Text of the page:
TCS Daily

Private Money, Public Good

By Jonn Elledge - June 26, 2006 12:00 AM

Britain's infrastructure and public services have long suffered from underinvestment. The fiscal chaos of the 1970s was followed by a decade in which the Thatcher government's first priority was to fight inflation -- and this meant cutting spending. But tightening budgets inevitably meant less money for investment. By 1997 the backlog of repairs needed in schools and hospitals alone was worth £10 billion ($18 billion).

When the Blair government came to power in 1997, one of its main priorities was to tackle this backlog. In an effort to attract private-sector investment, and to bring greater efficiency to an ambitious program, it turned to a device created by the Conservative government of the early 1990s: the private finance initiative (PFI).

PFI is roughly analogous to a mortgage, except that the bank also builds the house and does your cooking and cleaning for you. After a competitive bidding process, a private consortium consisting of investors, banks and construction companies is awarded a contract to design and build a facility such as a hospital. Once construction is completed, the consortium owns and manages the facility, and provides services such as catering and cleaning on long-term contracts. The government pays for both the building and these services through a single annual payment. When the contract ends, the public sector takes ownership of the facility.

To call PFI controversial would be something of an understatement. Critics have described it as an accounting trick, intended mainly to keep government borrowing off balance sheet and make public finances appear better than they really are. The length of PFI contracts has also come in for criticism: population shifts may leave the government a choice between paying for services it doesn't need or facing massive termination payments.

What's more, some projects have undeniably gone wrong. Cumberland Infirmary, the first PFI hospital, quickly became famous for its design flaws, such as a non-air-conditioned glass atrium which had a nasty habit of turning into a microwave every time the sun came out.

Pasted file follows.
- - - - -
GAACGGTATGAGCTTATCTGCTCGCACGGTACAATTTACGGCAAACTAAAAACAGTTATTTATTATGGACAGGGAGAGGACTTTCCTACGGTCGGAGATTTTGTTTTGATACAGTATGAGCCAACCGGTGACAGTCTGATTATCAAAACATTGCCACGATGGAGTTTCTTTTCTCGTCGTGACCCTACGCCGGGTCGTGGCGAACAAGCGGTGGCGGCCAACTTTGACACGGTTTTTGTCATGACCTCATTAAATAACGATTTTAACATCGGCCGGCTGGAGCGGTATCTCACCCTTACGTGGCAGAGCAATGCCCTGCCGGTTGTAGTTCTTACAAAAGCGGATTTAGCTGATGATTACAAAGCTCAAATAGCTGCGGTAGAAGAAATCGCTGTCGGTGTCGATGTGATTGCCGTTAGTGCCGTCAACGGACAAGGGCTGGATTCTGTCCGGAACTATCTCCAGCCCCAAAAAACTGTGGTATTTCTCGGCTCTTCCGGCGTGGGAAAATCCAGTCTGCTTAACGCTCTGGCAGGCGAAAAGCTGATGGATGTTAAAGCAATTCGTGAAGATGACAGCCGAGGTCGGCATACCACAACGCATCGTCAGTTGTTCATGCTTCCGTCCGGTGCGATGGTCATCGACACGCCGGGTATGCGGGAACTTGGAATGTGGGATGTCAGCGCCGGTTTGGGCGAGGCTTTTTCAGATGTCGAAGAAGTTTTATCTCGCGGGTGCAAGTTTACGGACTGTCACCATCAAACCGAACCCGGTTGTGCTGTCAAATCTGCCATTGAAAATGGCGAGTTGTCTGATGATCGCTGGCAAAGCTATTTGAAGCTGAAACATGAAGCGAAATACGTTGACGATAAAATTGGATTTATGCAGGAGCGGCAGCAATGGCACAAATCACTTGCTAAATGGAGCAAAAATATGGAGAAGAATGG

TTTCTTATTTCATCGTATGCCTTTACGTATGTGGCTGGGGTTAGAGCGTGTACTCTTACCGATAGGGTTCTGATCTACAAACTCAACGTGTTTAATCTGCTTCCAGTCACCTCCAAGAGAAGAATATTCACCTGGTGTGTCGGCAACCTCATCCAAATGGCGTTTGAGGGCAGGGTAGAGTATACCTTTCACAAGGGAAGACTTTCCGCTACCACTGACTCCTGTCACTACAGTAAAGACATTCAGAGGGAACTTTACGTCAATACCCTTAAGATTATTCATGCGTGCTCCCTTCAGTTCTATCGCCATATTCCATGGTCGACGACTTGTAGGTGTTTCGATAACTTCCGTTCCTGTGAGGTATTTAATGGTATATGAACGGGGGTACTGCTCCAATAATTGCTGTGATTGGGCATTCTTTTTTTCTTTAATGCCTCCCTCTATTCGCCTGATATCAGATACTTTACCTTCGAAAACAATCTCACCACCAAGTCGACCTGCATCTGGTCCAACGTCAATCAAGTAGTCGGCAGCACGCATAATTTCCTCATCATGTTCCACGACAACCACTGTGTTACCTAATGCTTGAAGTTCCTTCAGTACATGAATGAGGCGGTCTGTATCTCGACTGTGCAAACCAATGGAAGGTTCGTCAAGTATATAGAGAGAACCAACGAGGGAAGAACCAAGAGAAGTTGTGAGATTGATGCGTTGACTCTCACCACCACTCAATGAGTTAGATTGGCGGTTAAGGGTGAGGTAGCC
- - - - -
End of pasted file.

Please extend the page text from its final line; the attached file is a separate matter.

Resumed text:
Such errors, combined with the massive profits made by PFI companies, have helped turn the initiative into one of the British media's favorite whipping boys. Guardian correspondent George Monbiot has described PFI as "our very own Enron." Nor has criticism been confined to the left. Edward Leigh MP, the Conservative chair of a parliamentary spending committee, recently described one PFI consortium as "the unacceptable face of capitalism" after it tripled its return through a refinancing deal that left a hospital with massively increased liabilities.

So ingrained has this view of PFI become that few seem to have noticed that, more often than not, it has been a huge success. Over the past decade it has built or refurbished 185 health facilities and 230 schools, and also delivered 43 transport schemes and almost 200 other projects. What's more, research by the National Audit Office has found that nearly 80 percent of PFI projects were delivered on time and a similar number to budget. In contrast, 70 percent of other government projects finished late - and 73 percent ran over budget. As Peter Walters, a PFI specialist at law firm Stephenson Harwood, says, "People's memories are short. They forget MoD contracts that ended up five times the original budget, and six years overdue. PFI stopped that in its tracks."

This success can be credited largely to the involvement of the private sector. When the public sector procures its own buildings, there are few incentives to work quickly or keep costs down. The result was often that costs soared as projects were delayed by continual changes. The Scottish Parliament building in Edinburgh, for example, was originally expected to be built in a couple of years at a cost of less than £40 million. Seven years and several thousand design changes later, it was finally completed at a cost of £430 million. A year later, a roof beam came loose in the main debating chamber.

In PFI deals, however, private companies have incentives to work fast and keep costs down: if they don't, it's their profits on the line. Nor can they underbid, in the hope of extracting more money from the government later. Once a contract has been signed, the money has already been borrowed, and any cost overruns are the company's problem.

PFI should also prevent public buildings from skimping on maintenance. The private company is paid on the basis of its performance, giving it incentives to keep buildings in good condition. And the public sector can no longer defer repairs to next year in the hope of a bigger budget. In a well-drawn up contract, no one benefits from cutting corners.

Despite the controversy, the British government remains committed to PFI, and currently has around 200 projects worth £26 billion in the pipeline. It is also exploring various ways of improving PFI procurement, such as developing the public sector's commercial skills and ensuring that projects are better developed before being released to the market.

But perhaps the biggest sign of the initiative's success is the number of other countries that are copying it. Governments elsewhere in Europe and as far afield as Australia, Singapore and British Columbia are all developing their own variants. Whatever its critics say, it looks like PFI is here to stay.

Jonn Elledge is a London based journalist covering finance and public policy. He also blogs at Atlantic Rift and writes for the Sharpener.


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